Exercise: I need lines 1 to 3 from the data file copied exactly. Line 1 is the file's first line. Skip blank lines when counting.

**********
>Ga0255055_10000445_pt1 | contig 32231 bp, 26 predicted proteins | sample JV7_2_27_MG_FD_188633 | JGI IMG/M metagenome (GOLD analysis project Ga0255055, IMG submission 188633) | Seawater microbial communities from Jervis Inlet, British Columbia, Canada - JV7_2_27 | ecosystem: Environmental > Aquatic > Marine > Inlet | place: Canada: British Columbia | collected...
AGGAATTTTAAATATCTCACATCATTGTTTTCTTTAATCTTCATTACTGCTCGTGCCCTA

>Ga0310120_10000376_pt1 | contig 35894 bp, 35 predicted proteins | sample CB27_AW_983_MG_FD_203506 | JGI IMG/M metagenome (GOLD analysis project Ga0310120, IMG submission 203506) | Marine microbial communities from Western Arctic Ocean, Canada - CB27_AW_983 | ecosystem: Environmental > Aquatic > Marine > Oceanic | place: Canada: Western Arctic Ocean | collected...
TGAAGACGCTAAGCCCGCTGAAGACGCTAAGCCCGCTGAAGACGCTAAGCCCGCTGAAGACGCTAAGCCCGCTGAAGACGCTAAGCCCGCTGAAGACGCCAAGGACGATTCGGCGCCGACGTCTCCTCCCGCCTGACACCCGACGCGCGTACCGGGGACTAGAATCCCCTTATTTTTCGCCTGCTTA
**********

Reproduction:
>Ga0255055_10000445_pt1 | contig 32231 bp, 26 predicted proteins | sample JV7_2_27_MG_FD_188633 | JGI IMG/M metagenome (GOLD analysis project Ga0255055, IMG submission 188633) | Seawater microbial communities from Jervis Inlet, British Columbia, Canada - JV7_2_27 | ecosystem: Environmental > Aquatic > Marine > Inlet | place: Canada: British Columbia | collected...
AGGAATTTTAAATATCTCACATCATTGTTTTCTTTAATCTTCATTACTGCTCGTGCCCTA

>Ga0310120_10000376_pt1 | contig 35894 bp, 35 predicted proteins | sample CB27_AW_983_MG_FD_203506 | JGI IMG/M metagenome (GOLD analysis project Ga0310120, IMG submission 203506) | Marine microbial communities from Western Arctic Ocean, Canada - CB27_AW_983 | ecosystem: Environmental > Aquatic > Marine > Oceanic | place: Canada: Western Arctic Ocean | collected...